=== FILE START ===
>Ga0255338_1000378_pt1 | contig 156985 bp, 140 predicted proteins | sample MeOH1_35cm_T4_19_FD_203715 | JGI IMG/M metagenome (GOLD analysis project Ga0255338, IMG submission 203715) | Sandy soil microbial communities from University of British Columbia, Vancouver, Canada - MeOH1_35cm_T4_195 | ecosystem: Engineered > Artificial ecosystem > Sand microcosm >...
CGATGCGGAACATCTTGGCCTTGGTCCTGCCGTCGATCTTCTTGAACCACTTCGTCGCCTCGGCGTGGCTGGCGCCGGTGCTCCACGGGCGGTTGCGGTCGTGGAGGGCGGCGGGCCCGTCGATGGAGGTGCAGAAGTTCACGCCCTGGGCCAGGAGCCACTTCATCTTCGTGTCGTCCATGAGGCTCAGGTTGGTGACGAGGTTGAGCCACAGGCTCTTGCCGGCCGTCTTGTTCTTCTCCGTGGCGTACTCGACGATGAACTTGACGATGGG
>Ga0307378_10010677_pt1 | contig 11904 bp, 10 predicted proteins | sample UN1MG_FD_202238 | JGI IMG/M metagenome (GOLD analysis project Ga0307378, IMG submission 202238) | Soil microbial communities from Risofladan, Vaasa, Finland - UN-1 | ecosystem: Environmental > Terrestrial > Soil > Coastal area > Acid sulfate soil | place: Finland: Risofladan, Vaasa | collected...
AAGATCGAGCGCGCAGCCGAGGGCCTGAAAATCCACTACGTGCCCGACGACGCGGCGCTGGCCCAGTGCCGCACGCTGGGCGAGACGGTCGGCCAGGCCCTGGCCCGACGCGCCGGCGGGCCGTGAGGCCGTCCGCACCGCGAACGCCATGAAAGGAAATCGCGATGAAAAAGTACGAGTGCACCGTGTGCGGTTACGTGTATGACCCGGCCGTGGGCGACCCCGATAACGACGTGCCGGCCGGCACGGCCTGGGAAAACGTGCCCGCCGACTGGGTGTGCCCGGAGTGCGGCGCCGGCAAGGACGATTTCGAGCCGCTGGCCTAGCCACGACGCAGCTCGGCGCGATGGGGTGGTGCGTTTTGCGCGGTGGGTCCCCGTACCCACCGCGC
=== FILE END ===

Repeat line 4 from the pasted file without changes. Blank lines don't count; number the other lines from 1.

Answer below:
AAGATCGAGCGCGCAGCCGAGGGCCTGAAAATCCACTACGTGCCCGACGACGCGGCGCTGGCCCAGTGCCGCACGCTGGGCGAGACGGTCGGCCAGGCCCTGGCCCGACGCGCCGGCGGGCCGTGAGGCCGTCCGCACCGCGAACGCCATGAAAGGAAATCGCGATGAAAAAGTACGAGTGCACCGTGTGCGGTTACGTGTATGACCCGGCCGTGGGCGACCCCGATAACGACGTGCCGGCCGGCACGGCCTGGGAAAACGTGCCCGCCGACTGGGTGTGCCCGGAGTGCGGCGCCGGCAAGGACGATTTCGAGCCGCTGGCCTAGCCACGACGCAGCTCGGCGCGATGGGGTGGTGCGTTTTGCGCGGTGGGTCCCCGTACCCACCGCGC